The militants moved to the second hostel at the far end of campus. This was my hostel. As they approached, they shot their guns in the air. I rushed to hide inside a cement slab next to the rooftop. I could still watch them from my hideout but the fear made me tremble even more.
As they entered, the terrorists locked all the main entrances of the hostel with chains and padlocks, before storming inside. Students like me rushed to hide as the terrorists moved from room to room, banging on doors and killing anyone they found inside. This continued for hours, until about 1:00 p.m.
Sitting inside my hideout, my parents tried calling my phone over and over, but I couldn’t pick it up. I sent a text message to my family and friends, saying I was safe and hiding. I asked them to pray for me. I also had to tell them I didn’t know where my older brother was; that I left him in the room and he could be in danger.
When the terrorists began to realize the students were hiding, they changed tactics. One militant shouted for the girls to come out of hiding. He said only boys would be killed, and the girls would be freed. It was a trap.
As the girls came out of hiding, the terrorists made them lay facedown on the ground. Muslim girls were freed but the rest were brutally shot in the head. With screw-like structures in the soles of their shoes, the terrorists moved from body to body, stepping down on them to confirm their death. If a girl was alive, they shot her repeatedly.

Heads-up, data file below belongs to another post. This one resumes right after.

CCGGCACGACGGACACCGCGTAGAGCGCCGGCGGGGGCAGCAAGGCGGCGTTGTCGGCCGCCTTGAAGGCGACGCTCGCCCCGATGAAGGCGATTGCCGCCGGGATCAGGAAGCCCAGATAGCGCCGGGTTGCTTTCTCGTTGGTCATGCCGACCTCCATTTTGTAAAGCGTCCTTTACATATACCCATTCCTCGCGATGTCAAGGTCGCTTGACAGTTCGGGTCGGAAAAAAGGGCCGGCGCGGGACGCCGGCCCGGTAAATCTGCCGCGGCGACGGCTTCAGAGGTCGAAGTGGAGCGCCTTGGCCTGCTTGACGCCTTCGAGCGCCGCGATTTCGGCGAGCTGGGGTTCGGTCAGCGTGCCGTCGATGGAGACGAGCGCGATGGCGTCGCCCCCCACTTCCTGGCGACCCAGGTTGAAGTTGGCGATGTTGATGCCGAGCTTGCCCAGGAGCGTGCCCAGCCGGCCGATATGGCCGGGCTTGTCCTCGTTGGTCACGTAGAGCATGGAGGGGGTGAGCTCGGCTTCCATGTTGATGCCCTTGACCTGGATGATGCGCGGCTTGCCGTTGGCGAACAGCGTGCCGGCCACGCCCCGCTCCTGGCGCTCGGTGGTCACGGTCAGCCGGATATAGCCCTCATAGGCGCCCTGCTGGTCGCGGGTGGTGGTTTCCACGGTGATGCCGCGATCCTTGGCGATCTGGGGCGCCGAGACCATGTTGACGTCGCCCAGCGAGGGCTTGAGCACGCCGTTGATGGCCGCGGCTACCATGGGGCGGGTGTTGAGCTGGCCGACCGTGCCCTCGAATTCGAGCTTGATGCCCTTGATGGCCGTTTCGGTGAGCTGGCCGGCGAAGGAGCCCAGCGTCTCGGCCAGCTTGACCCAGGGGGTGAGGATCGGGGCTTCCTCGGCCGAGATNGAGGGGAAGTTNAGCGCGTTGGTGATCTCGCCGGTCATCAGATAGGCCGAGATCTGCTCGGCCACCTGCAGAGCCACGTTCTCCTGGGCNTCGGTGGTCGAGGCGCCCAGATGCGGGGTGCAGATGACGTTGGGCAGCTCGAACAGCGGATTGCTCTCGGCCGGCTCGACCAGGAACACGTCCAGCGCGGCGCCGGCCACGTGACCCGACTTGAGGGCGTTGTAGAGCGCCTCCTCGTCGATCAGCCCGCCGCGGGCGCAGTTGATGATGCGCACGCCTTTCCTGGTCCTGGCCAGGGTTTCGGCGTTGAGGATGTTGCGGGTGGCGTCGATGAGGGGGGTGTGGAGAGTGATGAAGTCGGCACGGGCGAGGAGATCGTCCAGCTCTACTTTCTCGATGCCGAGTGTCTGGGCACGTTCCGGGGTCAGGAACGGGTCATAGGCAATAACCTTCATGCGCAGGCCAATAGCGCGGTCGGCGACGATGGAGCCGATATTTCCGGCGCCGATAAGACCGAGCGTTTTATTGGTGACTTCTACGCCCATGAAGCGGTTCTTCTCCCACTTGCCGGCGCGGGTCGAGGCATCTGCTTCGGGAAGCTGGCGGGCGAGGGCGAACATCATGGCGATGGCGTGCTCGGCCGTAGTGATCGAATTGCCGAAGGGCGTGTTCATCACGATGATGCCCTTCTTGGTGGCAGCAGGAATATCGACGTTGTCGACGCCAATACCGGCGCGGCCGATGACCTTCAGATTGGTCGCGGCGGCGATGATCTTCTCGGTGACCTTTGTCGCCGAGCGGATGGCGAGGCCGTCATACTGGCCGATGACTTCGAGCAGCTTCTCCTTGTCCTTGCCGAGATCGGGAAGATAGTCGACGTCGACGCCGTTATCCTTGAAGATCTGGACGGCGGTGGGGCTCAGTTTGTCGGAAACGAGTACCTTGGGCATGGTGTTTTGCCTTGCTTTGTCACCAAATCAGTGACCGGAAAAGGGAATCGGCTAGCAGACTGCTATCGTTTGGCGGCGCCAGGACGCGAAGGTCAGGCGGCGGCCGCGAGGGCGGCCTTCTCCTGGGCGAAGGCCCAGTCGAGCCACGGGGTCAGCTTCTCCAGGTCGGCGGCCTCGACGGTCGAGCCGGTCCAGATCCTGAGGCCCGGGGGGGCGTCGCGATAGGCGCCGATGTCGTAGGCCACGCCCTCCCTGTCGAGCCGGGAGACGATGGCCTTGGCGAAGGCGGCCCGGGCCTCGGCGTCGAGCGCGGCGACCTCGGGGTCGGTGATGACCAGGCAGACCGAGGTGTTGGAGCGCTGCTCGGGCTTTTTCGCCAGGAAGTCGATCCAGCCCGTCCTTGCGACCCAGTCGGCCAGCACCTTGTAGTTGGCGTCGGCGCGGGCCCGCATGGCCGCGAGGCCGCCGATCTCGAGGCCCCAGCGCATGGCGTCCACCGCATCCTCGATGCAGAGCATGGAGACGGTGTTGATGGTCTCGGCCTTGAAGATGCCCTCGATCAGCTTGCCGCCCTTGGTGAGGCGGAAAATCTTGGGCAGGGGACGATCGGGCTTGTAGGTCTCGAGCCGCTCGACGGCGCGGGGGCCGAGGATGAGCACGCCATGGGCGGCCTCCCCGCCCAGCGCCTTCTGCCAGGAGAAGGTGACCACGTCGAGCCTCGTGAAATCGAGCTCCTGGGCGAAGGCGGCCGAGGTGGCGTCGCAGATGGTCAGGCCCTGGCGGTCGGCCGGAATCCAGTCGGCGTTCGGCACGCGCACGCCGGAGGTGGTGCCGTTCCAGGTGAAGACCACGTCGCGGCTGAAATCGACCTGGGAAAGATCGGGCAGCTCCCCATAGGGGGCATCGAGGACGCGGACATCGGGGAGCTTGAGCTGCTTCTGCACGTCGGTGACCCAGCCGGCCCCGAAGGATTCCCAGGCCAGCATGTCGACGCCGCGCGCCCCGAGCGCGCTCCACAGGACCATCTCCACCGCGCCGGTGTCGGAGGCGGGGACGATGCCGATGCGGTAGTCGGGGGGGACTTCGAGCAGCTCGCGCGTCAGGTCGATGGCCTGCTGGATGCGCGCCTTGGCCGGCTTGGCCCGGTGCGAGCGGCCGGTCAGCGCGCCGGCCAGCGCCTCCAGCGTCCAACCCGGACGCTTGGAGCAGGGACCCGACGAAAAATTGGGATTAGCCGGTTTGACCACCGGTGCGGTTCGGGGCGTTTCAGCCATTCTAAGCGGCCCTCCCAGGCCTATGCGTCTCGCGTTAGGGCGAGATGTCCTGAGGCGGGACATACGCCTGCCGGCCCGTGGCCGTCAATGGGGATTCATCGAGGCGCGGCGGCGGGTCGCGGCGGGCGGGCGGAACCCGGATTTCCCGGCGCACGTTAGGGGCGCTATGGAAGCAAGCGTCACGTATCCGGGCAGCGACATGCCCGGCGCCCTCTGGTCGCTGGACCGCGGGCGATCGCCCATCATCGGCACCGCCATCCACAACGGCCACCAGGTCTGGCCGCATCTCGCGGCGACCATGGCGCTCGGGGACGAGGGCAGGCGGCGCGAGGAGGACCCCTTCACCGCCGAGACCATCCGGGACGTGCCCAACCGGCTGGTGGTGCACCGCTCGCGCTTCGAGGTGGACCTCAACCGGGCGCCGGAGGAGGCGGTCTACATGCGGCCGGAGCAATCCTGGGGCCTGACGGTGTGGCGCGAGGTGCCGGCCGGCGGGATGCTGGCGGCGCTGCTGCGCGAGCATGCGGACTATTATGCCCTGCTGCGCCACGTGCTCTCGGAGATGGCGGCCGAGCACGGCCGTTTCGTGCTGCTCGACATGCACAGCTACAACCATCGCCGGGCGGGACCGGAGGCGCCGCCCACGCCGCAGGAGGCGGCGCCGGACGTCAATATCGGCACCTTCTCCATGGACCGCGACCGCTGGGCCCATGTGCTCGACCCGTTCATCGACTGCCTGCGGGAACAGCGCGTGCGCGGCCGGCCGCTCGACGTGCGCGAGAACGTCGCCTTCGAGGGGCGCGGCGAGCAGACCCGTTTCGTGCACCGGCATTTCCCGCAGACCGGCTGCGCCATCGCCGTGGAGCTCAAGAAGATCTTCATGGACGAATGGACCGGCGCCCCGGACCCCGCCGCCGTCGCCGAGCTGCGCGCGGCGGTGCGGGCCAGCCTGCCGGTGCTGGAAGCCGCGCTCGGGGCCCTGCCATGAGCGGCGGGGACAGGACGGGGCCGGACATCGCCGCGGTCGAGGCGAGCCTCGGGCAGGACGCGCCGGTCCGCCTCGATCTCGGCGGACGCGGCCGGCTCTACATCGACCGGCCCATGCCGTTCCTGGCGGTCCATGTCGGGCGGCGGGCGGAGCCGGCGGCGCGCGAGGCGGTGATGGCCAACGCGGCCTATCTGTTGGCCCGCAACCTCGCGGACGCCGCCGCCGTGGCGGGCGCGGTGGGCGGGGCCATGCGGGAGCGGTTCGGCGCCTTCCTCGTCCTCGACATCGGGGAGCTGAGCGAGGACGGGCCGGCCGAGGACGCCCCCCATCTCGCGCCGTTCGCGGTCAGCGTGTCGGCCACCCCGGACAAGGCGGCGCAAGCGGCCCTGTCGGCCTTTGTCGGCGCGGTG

It was around 2:00 p.m., nine hours after the attack began, when I finally noticed policemen taking positions around the varsity fence. They could not proceed, as a terrorist sniper on the roof was shooting at them.
Eventually, the Kenya police were replaced by the Kenya Defense Forces (KDF). While the KDF struggled to gain entrance to campus, the terrorists used a new tactic to claim lives. One of them pretended to be a KDF officer.
He called on students to leave their hideouts and be rescued.
A large number of students emerged. They were again assembled and killed. Like before, the Muslim students were freed after reciting verses from the Quran, while the Christian students were left dead.
Finally, a tank made way for the KDF officers to enter the university compound and they began exchanging gunshots with the militants housed inside the hostels. Several KDF officers were killed. Gunshots rang out through the air.
Another four hours had passed. It was 6:00 p.m. when the rescue squad, a police unit specifically trained to free hostages, arrived. Together with the KDF, they entered the hostel, took their positions, and eliminated the terrorists in minutes.